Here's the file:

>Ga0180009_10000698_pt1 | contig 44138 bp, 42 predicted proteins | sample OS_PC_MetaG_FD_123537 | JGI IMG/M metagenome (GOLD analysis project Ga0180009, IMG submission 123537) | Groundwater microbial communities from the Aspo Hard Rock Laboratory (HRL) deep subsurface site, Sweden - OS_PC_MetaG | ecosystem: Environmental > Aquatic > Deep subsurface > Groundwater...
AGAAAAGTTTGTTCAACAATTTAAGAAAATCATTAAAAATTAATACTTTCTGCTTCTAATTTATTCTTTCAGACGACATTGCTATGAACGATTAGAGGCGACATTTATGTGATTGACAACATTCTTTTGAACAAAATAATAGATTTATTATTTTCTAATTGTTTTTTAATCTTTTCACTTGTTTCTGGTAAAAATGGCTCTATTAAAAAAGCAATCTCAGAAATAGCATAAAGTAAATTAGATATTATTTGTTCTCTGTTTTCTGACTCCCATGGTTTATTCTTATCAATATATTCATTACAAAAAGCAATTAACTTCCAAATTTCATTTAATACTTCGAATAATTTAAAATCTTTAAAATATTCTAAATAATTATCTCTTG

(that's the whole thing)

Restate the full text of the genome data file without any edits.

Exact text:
>Ga0180009_10000698_pt1 | contig 44138 bp, 42 predicted proteins | sample OS_PC_MetaG_FD_123537 | JGI IMG/M metagenome (GOLD analysis project Ga0180009, IMG submission 123537) | Groundwater microbial communities from the Aspo Hard Rock Laboratory (HRL) deep subsurface site, Sweden - OS_PC_MetaG | ecosystem: Environmental > Aquatic > Deep subsurface > Groundwater...
AGAAAAGTTTGTTCAACAATTTAAGAAAATCATTAAAAATTAATACTTTCTGCTTCTAATTTATTCTTTCAGACGACATTGCTATGAACGATTAGAGGCGACATTTATGTGATTGACAACATTCTTTTGAACAAAATAATAGATTTATTATTTTCTAATTGTTTTTTAATCTTTTCACTTGTTTCTGGTAAAAATGGCTCTATTAAAAAAGCAATCTCAGAAATAGCATAAAGTAAATTAGATATTATTTGTTCTCTGTTTTCTGACTCCCATGGTTTATTCTTATCAATATATTCATTACAAAAAGCAATTAACTTCCAAATTTCATTTAATACTTCGAATAATTTAAAATCTTTAAAATATTCTAAATAATTATCTCTTG